And I have learned from her death. I watched the process from a distance and can’t presume to know what is involved in coming to terms with death – your own or a loved one’s – but what I saw touched me deeply. I have included (with permission) a picture of Denise sitting with the vessel as she is told its story by the three men who built it. A story about all the people who offered wood, including the very sacred yellow cedar donated by the local Klahoose band; why it looks a bit like a boat; how they incorporated her spirit animal; all the love that brought her vessel into being. The memory of watching that beautiful piece of art as it carried, and was carried, will be etched in my mind forever.
So, my summer of endings has ended. Now the days shorten and cool, and winter peaks over the horizon to announce her arrival. Ready or not, here I come.
And I am ready. Ready for the quiet nights by the fire to contemplate what I have experienced this summer, this fall. I have only just begun to process the lessons of this journey, but I feel their import. And when I feel my grief rising in me, I strive to embrace it, knowing this place, so dark and cold right now, is where seeds take hold.
I wonder what tiny green shoots will push through when this cold soil finally starts to warm. What treasures will I find in the garden of my heart?
I will strive to embrace my sadness and my gratitude through this long, dark winter.
Mark Nepo said it so well in his poem, Adrift, so I’ll leave you with his words:
Everything is beautiful and I am so sad.
This is how the heart makes a duet of
wonder and grief. The light spraying
through the lace of the fern is as delicate
as the fibers of memory forming their web
around the knot in my throat. The breeze
makes the birds move from branch to branch
as this ache makes me look for those I’ve lost
in the next room, in the next song, in the laugh
of the next stranger. In the very center, under
it all, what we have that no one can take
away and all that we’ve lost face each other.
It is there that I’m adrift, feeling punctured
by a holiness that exists inside everything.
I am so sad and everything is beautiful.
For any of you who know Cortes Island, you will already be aware of what a vibrant arts scene we have here. Case in point: the image above is a ceramic platter made by Ester Strijbos. It is currently being shown at The Old Schoolhouse Gallery in Whaletown in a show called Layers. Ester's ceramics and Janny Thompson's mono-prints blend beautifully, as you can see for yourself:
Adding another layer to the show, the artists invited me to write a story connected to the tugboat image to read at the show, which I did. Last night, I was very pleased to be part of an amazing art show. If you are interested, the story is HERE.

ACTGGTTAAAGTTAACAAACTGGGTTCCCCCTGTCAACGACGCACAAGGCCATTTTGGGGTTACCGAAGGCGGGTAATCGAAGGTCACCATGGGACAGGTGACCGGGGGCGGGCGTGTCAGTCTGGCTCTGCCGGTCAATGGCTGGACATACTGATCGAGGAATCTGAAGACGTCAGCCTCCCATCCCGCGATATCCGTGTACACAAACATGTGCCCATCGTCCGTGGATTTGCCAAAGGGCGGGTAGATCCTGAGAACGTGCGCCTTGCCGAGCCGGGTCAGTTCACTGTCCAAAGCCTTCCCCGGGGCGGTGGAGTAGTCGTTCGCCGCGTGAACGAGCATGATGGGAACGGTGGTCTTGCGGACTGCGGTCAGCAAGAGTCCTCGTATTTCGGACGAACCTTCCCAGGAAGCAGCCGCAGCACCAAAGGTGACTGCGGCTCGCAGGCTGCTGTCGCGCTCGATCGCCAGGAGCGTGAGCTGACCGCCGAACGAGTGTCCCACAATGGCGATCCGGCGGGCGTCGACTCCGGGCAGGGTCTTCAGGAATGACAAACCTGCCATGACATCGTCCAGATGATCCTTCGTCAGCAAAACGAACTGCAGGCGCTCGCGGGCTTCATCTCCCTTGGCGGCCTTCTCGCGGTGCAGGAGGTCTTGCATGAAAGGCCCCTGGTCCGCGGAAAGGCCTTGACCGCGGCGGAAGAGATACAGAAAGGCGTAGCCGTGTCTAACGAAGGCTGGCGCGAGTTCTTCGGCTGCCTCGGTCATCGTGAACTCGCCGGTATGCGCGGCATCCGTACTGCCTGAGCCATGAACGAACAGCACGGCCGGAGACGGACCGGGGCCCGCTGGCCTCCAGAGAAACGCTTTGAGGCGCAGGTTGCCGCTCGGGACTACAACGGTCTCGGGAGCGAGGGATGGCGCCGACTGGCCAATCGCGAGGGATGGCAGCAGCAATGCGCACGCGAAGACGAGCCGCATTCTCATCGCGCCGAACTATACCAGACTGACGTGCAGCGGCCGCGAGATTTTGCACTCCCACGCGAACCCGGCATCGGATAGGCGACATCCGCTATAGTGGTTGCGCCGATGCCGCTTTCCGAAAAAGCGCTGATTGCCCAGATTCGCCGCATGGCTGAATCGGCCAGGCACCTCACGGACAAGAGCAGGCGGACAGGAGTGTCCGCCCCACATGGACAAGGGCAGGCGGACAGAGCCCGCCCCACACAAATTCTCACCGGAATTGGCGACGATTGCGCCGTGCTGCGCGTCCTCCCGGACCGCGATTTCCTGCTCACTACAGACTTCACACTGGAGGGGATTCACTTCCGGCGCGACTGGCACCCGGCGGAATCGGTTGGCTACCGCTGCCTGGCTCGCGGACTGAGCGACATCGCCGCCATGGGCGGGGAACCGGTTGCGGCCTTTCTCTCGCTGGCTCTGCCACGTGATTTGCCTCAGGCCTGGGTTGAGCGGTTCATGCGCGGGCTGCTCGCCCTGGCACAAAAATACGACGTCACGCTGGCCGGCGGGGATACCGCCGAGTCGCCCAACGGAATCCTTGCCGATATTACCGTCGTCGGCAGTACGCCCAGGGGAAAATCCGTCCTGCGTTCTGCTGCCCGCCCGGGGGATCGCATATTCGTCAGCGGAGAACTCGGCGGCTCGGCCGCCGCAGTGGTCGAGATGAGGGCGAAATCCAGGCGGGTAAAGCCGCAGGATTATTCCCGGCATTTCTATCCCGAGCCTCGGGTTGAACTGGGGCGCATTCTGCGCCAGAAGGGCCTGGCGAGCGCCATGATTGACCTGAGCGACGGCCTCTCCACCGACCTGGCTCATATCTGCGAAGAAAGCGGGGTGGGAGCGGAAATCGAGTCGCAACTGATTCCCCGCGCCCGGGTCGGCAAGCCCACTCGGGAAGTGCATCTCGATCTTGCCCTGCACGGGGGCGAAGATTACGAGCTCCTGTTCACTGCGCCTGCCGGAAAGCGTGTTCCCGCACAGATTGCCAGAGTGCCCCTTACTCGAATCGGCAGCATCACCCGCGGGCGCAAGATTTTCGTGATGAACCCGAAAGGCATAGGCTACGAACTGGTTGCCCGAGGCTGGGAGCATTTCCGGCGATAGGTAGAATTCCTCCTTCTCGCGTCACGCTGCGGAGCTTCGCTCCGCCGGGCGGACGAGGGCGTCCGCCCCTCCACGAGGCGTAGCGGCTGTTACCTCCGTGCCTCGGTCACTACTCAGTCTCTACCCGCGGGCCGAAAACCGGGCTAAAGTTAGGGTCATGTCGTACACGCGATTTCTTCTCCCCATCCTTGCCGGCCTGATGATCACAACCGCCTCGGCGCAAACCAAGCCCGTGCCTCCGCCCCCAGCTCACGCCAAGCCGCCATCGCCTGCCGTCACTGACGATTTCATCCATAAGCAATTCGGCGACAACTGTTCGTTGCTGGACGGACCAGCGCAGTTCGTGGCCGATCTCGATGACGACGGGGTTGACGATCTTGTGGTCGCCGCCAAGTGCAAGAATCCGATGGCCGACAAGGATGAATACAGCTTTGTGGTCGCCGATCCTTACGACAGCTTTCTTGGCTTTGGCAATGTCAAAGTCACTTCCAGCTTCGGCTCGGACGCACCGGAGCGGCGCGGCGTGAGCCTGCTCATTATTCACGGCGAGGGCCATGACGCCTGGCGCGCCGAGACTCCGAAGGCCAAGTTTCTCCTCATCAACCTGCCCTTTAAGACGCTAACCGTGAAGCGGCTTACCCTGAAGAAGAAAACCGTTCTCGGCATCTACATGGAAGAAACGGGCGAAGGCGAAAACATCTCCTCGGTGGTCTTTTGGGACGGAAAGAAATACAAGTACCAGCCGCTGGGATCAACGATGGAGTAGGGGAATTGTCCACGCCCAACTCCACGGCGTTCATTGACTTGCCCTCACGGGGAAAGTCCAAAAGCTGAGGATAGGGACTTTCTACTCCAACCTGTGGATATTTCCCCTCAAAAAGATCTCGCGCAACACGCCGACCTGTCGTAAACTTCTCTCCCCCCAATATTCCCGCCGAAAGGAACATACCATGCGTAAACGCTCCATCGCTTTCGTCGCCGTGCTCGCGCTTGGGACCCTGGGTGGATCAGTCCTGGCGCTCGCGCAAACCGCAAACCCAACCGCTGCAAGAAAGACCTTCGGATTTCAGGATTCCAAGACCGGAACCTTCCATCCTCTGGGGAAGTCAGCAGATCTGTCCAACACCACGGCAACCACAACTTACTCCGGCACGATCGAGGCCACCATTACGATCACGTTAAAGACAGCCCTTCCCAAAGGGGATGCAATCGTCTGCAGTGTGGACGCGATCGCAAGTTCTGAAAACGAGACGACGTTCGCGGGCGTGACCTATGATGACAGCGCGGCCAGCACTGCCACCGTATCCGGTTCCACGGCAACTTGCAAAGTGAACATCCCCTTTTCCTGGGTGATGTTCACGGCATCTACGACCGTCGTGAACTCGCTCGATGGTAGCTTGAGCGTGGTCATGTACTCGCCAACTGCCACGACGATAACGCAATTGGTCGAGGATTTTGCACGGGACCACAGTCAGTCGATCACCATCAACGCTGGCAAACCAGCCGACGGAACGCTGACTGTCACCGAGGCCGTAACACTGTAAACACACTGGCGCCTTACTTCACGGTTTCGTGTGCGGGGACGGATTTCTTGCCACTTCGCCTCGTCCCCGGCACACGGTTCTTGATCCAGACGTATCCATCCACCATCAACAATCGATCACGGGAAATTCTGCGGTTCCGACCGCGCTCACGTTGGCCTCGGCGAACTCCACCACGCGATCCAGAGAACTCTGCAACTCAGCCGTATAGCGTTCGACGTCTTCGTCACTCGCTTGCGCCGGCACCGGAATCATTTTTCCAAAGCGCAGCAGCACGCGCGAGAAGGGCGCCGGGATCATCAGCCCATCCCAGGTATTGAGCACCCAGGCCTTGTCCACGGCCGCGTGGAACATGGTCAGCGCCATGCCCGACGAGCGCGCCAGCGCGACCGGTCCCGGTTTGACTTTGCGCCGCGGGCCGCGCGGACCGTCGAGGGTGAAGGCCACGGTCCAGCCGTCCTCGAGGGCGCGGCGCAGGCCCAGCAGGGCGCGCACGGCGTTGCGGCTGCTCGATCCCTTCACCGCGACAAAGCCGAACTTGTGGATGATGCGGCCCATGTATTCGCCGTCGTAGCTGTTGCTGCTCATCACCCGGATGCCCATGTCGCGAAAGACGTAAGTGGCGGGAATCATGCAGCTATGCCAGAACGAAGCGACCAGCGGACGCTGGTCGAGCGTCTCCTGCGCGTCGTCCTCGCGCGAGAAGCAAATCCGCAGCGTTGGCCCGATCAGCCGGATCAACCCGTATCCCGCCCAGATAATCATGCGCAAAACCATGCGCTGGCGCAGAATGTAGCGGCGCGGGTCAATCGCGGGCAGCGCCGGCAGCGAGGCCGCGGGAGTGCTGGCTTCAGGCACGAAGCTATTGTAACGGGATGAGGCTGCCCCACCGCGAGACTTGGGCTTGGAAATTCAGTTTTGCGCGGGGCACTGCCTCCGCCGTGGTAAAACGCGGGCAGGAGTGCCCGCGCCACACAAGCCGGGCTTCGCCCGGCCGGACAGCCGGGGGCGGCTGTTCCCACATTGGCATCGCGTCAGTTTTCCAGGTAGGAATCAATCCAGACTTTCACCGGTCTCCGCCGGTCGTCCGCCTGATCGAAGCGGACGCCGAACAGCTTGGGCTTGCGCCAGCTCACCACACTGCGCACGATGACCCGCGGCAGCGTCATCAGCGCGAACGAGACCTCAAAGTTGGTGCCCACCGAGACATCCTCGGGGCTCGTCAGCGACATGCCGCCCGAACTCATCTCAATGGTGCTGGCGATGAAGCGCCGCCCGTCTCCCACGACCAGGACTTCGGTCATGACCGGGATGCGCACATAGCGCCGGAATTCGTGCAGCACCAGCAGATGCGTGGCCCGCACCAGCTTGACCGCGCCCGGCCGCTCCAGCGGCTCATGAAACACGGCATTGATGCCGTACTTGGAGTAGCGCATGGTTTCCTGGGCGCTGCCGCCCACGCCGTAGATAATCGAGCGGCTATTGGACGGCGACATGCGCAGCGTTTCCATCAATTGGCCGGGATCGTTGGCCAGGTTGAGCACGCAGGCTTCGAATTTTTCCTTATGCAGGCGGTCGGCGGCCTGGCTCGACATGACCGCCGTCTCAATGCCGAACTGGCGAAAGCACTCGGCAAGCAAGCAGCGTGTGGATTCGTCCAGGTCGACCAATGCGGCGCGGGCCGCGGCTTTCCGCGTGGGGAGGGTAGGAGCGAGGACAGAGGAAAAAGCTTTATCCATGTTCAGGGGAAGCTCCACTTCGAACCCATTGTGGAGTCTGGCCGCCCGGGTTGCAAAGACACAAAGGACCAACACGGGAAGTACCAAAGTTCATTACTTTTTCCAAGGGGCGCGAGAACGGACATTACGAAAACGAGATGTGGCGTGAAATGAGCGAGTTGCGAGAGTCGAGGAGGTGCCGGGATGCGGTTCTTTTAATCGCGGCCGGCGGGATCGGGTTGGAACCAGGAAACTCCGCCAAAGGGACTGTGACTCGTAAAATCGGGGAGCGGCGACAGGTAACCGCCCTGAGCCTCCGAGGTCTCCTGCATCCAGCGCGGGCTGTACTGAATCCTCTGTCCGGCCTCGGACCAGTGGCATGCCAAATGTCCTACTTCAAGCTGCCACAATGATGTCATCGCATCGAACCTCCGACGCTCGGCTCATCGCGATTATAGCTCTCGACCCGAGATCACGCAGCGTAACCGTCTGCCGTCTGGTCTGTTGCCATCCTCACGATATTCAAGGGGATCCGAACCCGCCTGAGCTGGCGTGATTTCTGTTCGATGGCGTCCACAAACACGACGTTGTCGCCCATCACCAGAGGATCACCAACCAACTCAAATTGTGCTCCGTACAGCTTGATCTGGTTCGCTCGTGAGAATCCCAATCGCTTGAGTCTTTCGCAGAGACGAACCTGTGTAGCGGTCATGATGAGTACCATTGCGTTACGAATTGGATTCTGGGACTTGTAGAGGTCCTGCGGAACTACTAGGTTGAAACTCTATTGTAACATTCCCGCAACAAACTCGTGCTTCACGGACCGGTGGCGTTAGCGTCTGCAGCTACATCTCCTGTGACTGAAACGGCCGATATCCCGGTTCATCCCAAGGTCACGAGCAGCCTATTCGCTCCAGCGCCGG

Thanks so much to everyone who came out to hear me read last night. I LOVE reading to you.
And if you haven't seen the show yet, hurry over to Whaletown right now--you have today and tomorrow, September 2 and 3, from 2:00 - 6:00 p.m.
The artists: Janny Thompson and Ester Strijbos
Every morning for almost three weeks, I have started and abandoned this blog post.
Every day, I sit here on the deck and look across the purple lobelia and pink geraniums in the flower boxes, over the infinite shades of green that sweep down the hillside to the sun-sparkled lake. I watch the sun rise, listen to the birds greet the day, whisper hello to the hummingbirds who keep checking to see if my red hat has turned into a flower, wave to the loons, and laugh at the ravens trying to solve the problem of thin fruit tree branches that can’t hold their weight.
I sit here with sage carrying my prayers into the blue; with my heart nearly bursting with gratitude and awe, and I start this letter to you.
And every single day, my thoughts turn to death. I try to write what I’m wondering about and then I watch as my words wander away from my heart into the safety of my intellect. I have swaths of paper filled with writing that all fizzles out in convoluted attempts to think my way through the greatest mystery of being human.
So. Not today.
Today I will sit with my heavy heart. I will think about the friends who are dealing with illness and death. This summer, it seems that so many people in my life are in treatment or struggling with illness, others have lost loved ones. A couple of friends are focussing on being well enough to enjoy these halcyon days of what will likely be their last summer.
In my own home, our 14-year-old dog has been getting less mobile every day as his arthritic hind legs fail him more and more frequently. We have been talking about Jed “going to college” for a while now, trying to prepare ourselves and each other for what we know will be a difficult loss.
Yesterday morning, for the first time, he was too stiff and sore to walk the 200 metres to the lake for his swim, so we drove him. My partner and I both cried as we talked about the “college plans”. We swam with Jed and watched as he limbered up and his tail began to wag. The sun sparkled off the water, the loons conducted their morning concert, and my two best friends swam with me in my favourite spot on this whole beautiful planet. My tears kept coming and I let them – no better place for a mermaid to have a cry. This lake has enfolded many of my tears over the years.
Jed and I stood on shore at one point while my partner swam. A loon swam toward her and so she lifted her head, treading water and watching quietly. The loon swam right up to her, stopped a few metres away and sang directly at her. Then the loon turned and swam away. Goosebumps rose all over me.